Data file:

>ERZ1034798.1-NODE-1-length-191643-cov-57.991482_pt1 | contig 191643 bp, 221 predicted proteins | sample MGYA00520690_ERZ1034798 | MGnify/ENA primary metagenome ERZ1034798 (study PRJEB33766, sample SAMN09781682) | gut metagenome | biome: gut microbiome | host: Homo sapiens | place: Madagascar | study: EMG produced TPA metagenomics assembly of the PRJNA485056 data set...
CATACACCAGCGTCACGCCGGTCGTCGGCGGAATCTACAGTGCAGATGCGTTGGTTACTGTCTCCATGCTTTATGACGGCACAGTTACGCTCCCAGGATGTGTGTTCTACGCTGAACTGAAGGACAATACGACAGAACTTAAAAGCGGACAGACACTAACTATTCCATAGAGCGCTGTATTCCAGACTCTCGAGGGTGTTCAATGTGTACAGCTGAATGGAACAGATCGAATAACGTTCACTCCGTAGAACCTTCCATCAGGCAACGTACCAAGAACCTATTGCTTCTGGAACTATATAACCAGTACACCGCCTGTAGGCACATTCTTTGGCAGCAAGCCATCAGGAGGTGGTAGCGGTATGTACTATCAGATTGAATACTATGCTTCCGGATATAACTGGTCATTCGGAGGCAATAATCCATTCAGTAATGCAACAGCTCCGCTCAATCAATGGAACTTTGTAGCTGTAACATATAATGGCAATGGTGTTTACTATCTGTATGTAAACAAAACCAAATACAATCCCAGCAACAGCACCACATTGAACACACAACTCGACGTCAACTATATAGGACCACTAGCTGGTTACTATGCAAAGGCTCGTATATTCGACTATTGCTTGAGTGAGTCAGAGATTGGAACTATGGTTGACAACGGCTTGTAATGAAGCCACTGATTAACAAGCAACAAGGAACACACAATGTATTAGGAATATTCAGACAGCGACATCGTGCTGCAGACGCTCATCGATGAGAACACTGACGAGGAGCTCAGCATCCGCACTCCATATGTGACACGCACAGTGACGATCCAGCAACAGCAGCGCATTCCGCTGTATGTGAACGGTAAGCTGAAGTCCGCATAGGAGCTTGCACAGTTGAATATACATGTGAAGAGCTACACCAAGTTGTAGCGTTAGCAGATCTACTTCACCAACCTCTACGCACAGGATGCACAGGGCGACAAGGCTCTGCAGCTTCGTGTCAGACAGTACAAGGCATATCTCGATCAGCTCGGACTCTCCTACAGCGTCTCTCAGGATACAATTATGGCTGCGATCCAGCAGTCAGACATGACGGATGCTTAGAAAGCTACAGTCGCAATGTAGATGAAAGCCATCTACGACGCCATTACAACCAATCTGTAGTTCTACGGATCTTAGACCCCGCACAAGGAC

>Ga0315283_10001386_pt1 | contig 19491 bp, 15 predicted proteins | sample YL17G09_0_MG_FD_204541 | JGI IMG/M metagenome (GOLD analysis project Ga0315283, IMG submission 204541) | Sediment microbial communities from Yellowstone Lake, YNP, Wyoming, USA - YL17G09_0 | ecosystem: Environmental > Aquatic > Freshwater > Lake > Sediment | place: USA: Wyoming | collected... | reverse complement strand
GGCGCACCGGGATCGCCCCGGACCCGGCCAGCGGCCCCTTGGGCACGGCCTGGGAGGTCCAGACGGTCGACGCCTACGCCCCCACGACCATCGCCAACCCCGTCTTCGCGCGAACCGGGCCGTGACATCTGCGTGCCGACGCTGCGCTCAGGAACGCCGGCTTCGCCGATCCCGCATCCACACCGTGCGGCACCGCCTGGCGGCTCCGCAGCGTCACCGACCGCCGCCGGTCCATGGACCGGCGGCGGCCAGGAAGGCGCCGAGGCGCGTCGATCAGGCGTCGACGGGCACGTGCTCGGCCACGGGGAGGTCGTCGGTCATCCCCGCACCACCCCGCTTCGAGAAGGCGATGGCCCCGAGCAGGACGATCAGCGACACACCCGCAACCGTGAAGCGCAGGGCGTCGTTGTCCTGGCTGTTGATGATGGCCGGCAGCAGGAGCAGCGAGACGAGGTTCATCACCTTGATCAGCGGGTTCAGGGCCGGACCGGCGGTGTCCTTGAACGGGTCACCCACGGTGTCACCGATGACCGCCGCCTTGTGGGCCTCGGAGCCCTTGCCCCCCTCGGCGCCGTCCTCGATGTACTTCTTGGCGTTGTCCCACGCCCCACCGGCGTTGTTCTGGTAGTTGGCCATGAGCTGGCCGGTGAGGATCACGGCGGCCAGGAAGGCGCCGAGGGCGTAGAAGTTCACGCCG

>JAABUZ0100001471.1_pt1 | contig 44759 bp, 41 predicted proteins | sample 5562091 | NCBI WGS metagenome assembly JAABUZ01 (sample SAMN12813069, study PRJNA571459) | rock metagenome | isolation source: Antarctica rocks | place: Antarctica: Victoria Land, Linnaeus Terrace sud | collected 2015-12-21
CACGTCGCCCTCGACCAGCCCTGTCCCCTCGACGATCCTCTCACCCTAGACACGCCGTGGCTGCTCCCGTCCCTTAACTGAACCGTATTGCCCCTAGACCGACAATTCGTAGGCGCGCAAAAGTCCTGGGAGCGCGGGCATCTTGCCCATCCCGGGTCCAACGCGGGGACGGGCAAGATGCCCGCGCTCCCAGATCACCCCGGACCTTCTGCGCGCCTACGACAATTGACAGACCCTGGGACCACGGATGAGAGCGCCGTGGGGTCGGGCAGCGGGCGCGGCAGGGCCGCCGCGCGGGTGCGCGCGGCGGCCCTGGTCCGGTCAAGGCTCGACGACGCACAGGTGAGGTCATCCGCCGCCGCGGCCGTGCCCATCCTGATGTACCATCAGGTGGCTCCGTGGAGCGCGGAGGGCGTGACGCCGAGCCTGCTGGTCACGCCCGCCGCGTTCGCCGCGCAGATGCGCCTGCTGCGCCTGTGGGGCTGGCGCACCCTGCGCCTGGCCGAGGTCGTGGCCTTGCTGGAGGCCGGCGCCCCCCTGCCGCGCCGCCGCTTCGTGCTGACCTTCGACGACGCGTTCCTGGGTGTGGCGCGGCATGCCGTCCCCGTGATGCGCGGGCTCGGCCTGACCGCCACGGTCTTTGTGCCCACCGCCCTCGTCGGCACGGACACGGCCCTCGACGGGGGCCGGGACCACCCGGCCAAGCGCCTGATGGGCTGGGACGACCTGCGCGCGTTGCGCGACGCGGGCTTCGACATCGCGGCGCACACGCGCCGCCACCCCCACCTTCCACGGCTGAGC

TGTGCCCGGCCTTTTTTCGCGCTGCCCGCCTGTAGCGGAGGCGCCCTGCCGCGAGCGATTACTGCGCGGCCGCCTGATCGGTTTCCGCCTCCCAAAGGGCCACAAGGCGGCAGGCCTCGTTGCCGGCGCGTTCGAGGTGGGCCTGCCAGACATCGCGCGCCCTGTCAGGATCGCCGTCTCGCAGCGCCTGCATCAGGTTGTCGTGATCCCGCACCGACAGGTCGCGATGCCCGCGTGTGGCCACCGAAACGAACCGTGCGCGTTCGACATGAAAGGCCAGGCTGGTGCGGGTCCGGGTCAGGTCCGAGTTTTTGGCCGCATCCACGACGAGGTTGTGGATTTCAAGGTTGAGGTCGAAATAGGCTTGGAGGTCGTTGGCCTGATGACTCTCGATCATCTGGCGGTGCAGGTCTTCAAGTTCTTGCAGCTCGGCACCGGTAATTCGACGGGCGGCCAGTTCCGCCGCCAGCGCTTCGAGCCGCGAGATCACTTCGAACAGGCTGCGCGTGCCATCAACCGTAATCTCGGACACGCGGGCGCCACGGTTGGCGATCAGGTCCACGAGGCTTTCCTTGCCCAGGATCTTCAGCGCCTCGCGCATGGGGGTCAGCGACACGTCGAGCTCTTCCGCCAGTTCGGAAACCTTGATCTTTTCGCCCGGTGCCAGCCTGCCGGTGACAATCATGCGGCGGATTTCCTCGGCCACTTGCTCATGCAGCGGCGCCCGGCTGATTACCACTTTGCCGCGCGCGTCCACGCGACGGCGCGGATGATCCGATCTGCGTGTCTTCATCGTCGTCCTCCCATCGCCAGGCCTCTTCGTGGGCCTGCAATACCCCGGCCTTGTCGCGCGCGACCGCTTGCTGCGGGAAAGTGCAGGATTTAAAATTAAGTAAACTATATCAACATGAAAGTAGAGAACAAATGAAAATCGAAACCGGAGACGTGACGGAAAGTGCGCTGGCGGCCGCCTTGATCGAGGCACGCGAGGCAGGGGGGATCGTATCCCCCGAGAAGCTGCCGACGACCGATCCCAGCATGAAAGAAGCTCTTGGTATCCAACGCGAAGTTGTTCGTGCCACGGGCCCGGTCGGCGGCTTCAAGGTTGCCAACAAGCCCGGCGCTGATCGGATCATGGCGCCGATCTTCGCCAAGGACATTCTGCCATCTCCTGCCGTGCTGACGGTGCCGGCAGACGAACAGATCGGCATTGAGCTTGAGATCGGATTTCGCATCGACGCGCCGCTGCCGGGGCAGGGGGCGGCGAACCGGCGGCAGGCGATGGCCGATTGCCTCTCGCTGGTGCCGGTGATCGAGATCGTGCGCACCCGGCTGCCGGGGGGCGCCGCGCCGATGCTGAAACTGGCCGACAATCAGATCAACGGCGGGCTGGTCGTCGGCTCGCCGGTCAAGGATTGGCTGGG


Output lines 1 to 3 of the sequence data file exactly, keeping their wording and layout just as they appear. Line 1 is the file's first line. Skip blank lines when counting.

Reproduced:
>ERZ1034798.1-NODE-1-length-191643-cov-57.991482_pt1 | contig 191643 bp, 221 predicted proteins | sample MGYA00520690_ERZ1034798 | MGnify/ENA primary metagenome ERZ1034798 (study PRJEB33766, sample SAMN09781682) | gut metagenome | biome: gut microbiome | host: Homo sapiens | place: Madagascar | study: EMG produced TPA metagenomics assembly of the PRJNA485056 data set...
CATACACCAGCGTCACGCCGGTCGTCGGCGGAATCTACAGTGCAGATGCGTTGGTTACTGTCTCCATGCTTTATGACGGCACAGTTACGCTCCCAGGATGTGTGTTCTACGCTGAACTGAAGGACAATACGACAGAACTTAAAAGCGGACAGACACTAACTATTCCATAGAGCGCTGTATTCCAGACTCTCGAGGGTGTTCAATGTGTACAGCTGAATGGAACAGATCGAATAACGTTCACTCCGTAGAACCTTCCATCAGGCAACGTACCAAGAACCTATTGCTTCTGGAACTATATAACCAGTACACCGCCTGTAGGCACATTCTTTGGCAGCAAGCCATCAGGAGGTGGTAGCGGTATGTACTATCAGATTGAATACTATGCTTCCGGATATAACTGGTCATTCGGAGGCAATAATCCATTCAGTAATGCAACAGCTCCGCTCAATCAATGGAACTTTGTAGCTGTAACATATAATGGCAATGGTGTTTACTATCTGTATGTAAACAAAACCAAATACAATCCCAGCAACAGCACCACATTGAACACACAACTCGACGTCAACTATATAGGACCACTAGCTGGTTACTATGCAAAGGCTCGTATATTCGACTATTGCTTGAGTGAGTCAGAGATTGGAACTATGGTTGACAACGGCTTGTAATGAAGCCACTGATTAACAAGCAACAAGGAACACACAATGTATTAGGAATATTCAGACAGCGACATCGTGCTGCAGACGCTCATCGATGAGAACACTGACGAGGAGCTCAGCATCCGCACTCCATATGTGACACGCACAGTGACGATCCAGCAACAGCAGCGCATTCCGCTGTATGTGAACGGTAAGCTGAAGTCCGCATAGGAGCTTGCACAGTTGAATATACATGTGAAGAGCTACACCAAGTTGTAGCGTTAGCAGATCTACTTCACCAACCTCTACGCACAGGATGCACAGGGCGACAAGGCTCTGCAGCTTCGTGTCAGACAGTACAAGGCATATCTCGATCAGCTCGGACTCTCCTACAGCGTCTCTCAGGATACAATTATGGCTGCGATCCAGCAGTCAGACATGACGGATGCTTAGAAAGCTACAGTCGCAATGTAGATGAAAGCCATCTACGACGCCATTACAACCAATCTGTAGTTCTACGGATCTTAGACCCCGCACAAGGAC

>Ga0315283_10001386_pt1 | contig 19491 bp, 15 predicted proteins | sample YL17G09_0_MG_FD_204541 | JGI IMG/M metagenome (GOLD analysis project Ga0315283, IMG submission 204541) | Sediment microbial communities from Yellowstone Lake, YNP, Wyoming, USA - YL17G09_0 | ecosystem: Environmental > Aquatic > Freshwater > Lake > Sediment | place: USA: Wyoming | collected... | reverse complement strand